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Grizzly bears, black bears, wolves, coyotes, cougars/ mountain lions,bobcats, wolverines, lynx, foxes, fishers and martens are the suite of carnivores that originally inhabited North America after the Pleistocene extinctions. This site invites research, commentary, point/counterpoint on that suite of native animals (predator and prey) that inhabited The Americas circa 1500-at the initial point of European exploration and subsequent colonization. Landscape ecology, journal accounts of explorers and frontiersmen, genetic evaluations of museum animals, peer reviewed 20th and 21st century research on various aspects of our "Wild America" as well as subjective commentary from expert and layman alike. All of the above being revealed and discussed with the underlying goal of one day seeing our Continent rewilded.....Where big enough swaths of open space exist with connective corridors to other large forest, meadow, mountain, valley, prairie, desert and chaparral wildlands.....Thereby enabling all of our historic fauna, including man, to live in a sustainable and healthy environment. - Blogger Rick

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Sunday, May 13, 2018

Dave Mance, the Senior Editor of NORTHERN WOODLANDS(my favorite magazine), shares with us his take on "sense of place" or as he puts it, "rootedness" as it applies to both human and non-human animals as the Spring season of renewal unfolds during this month of May..........Enjoy the Monday read:

We’re a generally rooted species – at least our contingent; the ones for whom place might be analogized to a limb that the body would not function properly without. It’s easy to project this rootedness on to the wild animals that populate our place. When the phoebes return to the porch we welcome them home. Same, too, the does and fawns that disappear for the winter and then show up again when the snow retreats. There’s some scientific basis for this anthropomorphism – way back in 1804, John James Audubon tied a silver thread to a phoebe’s leg and documented that the same bird did in fact return to the same nest site the following spring; doe groups have a matrilineal association and a small home range, so we probably are seeing mothers and daughters year in and year out. 
And yet, of course, we usually don’t really know if they’re the same birds, or the same deer. Our voluntary suspension of skepticism in these regards is an adult version of the ruse we learned to accept as children, when our one amazingly long-lived goldfish was in fact six different goldfish.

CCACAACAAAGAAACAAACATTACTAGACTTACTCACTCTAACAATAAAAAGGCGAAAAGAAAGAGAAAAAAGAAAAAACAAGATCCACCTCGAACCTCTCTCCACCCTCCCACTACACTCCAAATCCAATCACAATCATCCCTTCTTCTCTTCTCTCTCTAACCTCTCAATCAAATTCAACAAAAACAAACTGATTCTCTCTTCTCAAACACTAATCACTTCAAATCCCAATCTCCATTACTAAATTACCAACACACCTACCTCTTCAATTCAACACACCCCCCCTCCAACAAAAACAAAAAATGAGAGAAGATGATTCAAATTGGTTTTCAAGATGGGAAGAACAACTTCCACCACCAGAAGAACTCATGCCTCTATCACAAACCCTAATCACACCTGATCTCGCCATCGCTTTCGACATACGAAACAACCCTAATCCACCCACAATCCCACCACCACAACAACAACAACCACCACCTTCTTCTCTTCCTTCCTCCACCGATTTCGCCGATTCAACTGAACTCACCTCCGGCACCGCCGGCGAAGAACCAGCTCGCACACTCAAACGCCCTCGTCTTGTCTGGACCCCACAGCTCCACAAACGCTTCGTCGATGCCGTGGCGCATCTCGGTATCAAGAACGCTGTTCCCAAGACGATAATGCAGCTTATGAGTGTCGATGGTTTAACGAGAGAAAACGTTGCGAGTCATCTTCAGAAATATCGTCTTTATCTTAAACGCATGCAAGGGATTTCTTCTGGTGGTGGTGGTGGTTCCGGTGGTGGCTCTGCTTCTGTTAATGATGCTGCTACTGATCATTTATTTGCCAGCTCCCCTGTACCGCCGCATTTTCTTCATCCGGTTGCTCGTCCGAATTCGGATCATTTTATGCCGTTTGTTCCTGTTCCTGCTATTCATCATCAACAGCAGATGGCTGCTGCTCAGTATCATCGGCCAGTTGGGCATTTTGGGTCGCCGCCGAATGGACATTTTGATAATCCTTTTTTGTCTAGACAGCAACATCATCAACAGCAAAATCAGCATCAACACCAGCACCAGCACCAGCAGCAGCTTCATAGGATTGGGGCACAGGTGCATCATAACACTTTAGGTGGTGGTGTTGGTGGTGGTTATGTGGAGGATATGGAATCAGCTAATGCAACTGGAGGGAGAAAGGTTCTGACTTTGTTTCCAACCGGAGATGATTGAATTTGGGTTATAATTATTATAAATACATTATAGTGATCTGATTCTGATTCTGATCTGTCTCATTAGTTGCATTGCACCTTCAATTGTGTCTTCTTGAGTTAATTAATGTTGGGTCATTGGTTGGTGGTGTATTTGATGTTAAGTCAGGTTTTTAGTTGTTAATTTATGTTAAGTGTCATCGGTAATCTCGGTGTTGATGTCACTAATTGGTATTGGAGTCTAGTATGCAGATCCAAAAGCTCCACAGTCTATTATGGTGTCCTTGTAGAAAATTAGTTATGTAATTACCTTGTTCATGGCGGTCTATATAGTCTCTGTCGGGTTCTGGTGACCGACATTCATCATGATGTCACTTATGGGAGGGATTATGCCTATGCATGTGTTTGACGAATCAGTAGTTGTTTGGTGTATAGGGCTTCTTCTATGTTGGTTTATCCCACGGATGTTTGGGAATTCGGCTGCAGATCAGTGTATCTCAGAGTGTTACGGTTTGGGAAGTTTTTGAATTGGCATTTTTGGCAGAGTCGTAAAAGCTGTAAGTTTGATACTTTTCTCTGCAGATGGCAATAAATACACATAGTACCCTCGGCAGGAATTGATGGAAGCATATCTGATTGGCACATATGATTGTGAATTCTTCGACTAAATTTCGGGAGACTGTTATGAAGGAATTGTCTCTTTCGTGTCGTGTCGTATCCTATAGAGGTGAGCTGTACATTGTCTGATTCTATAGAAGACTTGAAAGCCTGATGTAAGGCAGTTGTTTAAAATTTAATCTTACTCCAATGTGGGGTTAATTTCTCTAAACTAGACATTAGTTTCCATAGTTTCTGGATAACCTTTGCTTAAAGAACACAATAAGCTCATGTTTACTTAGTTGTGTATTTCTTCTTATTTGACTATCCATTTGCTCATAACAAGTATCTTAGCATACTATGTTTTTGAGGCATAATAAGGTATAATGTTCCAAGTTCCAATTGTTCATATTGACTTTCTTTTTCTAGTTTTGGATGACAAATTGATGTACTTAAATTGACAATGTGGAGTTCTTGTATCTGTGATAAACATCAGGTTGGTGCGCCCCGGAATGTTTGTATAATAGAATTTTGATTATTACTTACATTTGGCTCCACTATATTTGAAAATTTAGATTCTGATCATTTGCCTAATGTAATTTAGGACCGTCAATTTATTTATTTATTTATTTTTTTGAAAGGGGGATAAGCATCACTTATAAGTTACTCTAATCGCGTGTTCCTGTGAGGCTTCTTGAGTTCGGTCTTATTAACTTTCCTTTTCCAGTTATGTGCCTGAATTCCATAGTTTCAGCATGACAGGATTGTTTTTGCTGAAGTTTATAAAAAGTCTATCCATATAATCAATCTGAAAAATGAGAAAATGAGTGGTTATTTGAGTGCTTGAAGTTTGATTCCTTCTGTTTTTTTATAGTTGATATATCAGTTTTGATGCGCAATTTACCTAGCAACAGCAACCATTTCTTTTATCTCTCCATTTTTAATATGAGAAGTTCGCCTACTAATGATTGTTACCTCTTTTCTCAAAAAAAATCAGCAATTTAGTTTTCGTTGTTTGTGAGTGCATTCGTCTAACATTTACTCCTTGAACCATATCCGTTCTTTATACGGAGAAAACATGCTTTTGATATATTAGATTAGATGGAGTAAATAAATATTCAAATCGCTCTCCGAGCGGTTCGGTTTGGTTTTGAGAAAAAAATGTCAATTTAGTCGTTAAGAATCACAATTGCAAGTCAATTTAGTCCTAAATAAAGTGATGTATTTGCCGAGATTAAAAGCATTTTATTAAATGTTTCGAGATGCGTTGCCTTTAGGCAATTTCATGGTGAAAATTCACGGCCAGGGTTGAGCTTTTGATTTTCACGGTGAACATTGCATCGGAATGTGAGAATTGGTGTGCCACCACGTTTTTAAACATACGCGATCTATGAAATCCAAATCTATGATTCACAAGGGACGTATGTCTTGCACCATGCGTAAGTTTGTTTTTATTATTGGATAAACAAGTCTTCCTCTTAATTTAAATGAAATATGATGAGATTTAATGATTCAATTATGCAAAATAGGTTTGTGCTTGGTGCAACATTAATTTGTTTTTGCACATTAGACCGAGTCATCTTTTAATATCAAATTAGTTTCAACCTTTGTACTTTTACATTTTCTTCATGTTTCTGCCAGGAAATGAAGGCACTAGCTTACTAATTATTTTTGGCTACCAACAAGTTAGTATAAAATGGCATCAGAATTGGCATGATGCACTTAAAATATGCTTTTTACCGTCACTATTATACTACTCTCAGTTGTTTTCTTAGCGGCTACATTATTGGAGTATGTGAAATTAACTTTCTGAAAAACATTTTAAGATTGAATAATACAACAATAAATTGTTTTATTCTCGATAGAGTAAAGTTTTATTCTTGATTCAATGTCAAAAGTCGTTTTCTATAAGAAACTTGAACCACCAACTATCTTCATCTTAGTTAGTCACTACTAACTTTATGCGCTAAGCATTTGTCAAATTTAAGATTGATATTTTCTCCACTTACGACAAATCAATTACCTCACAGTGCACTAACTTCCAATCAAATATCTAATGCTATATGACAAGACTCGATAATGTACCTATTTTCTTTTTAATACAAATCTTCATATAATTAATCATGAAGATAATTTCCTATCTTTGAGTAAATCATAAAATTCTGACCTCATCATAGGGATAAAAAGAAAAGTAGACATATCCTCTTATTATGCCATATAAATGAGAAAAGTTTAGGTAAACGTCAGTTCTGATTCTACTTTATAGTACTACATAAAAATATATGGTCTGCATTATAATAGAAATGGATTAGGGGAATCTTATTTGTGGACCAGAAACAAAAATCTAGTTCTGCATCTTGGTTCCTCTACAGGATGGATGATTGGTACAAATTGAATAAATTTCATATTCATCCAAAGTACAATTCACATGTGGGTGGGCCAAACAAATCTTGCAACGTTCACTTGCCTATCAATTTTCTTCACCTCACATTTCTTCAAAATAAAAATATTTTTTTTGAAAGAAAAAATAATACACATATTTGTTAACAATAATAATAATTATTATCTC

The deep woods don’t seem quite as familial as the back 40, but we still play out versions of this same thing with ourselves and with the wild animals we share the place with. I spent a day this past week bushwhacking into a remote place that interests me because it’s a large, flat island of spruce in a sea of steep, unbroken hardwood forest. I make the around 10-mile roundtrip hike maybe a half-dozen times a year with the goal of learning how animals use the place. I’ve mentally catalogued plants and fungus and a lot of tracks, and yet I’m realizing I could spend a lifetime and still not fully understand it. I’m drawn here for the novelty of the forest type – it feels more like northern Quebec then a forest watershed that drains to Massachusetts – also the odd geology and the relative remoteness.
 Part of what draws me, too, is a sacred feeling that’s hard to quantify. The whole west edge of the area is marked by springs that arise in hardwoods, tumble past old growth yellow birch, and then debouche into the dark spruce and fir where they meander across land that for no good reason is Kansas flat. Once under the conifers the water runs nearly black and curls around bone white boulders, each finger framed with vibrant green. I want to come here; and I guess I’m projecting this into my research on what animals use this as a core area. Why wouldn’t they want to come here, too? In my searching I came across an old camp site next to one of the springs last fall, the old casting from a woodstove and some horseshoes half-buried near the faintest trace of a foundation. My somewhat educated guess dates the detritus to the late 1800s. There’s also a large pile of stones on a slab of hillside nearby; this an area that never saw a farmers plow. The stone pile feels manmade but much older – some glimpse into an ancient past I can’t even begin to speculate about.

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